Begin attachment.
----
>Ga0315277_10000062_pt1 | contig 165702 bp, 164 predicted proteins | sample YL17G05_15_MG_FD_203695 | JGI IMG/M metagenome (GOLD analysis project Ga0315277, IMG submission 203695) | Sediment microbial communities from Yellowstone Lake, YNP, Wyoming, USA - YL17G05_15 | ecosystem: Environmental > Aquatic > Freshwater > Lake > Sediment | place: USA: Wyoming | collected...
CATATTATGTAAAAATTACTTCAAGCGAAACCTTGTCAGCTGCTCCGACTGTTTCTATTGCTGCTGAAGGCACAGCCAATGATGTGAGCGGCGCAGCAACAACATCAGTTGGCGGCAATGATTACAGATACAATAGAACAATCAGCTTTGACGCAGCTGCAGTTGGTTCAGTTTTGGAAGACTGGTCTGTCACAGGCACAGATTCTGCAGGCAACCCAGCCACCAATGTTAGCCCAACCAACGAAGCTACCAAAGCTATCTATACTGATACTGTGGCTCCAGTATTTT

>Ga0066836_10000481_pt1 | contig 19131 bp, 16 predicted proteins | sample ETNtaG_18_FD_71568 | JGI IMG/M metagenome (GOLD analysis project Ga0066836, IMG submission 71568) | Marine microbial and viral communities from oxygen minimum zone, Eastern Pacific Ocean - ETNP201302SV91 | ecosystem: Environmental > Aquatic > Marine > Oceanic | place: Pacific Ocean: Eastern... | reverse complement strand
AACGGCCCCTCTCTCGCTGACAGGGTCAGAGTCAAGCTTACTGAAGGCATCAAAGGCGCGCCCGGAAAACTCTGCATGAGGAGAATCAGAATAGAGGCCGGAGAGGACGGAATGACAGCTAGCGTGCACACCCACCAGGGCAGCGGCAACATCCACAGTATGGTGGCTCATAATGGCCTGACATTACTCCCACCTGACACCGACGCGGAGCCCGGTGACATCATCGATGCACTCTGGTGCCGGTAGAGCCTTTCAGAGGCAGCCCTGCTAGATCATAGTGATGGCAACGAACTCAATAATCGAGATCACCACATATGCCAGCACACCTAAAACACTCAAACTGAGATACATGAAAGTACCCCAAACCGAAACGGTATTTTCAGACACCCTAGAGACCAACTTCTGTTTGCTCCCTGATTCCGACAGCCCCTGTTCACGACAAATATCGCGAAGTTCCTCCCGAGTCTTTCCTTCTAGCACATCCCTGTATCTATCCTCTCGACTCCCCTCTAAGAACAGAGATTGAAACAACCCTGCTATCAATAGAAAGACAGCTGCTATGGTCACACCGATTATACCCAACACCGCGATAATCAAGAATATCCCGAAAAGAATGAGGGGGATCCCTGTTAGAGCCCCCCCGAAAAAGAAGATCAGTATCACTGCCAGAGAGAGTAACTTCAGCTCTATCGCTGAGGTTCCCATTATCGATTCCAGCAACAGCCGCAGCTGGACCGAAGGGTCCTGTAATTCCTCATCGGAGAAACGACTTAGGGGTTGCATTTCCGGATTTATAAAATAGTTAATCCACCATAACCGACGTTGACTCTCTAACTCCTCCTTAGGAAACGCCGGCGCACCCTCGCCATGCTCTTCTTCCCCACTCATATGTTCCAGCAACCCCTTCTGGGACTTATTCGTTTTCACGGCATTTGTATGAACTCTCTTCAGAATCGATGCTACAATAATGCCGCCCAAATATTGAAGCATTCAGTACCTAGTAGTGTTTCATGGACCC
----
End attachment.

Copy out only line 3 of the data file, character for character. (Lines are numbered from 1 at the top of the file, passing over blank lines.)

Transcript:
>Ga0066836_10000481_pt1 | contig 19131 bp, 16 predicted proteins | sample ETNtaG_18_FD_71568 | JGI IMG/M metagenome (GOLD analysis project Ga0066836, IMG submission 71568) | Marine microbial and viral communities from oxygen minimum zone, Eastern Pacific Ocean - ETNP201302SV91 | ecosystem: Environmental > Aquatic > Marine > Oceanic | place: Pacific Ocean: Eastern... | reverse complement strand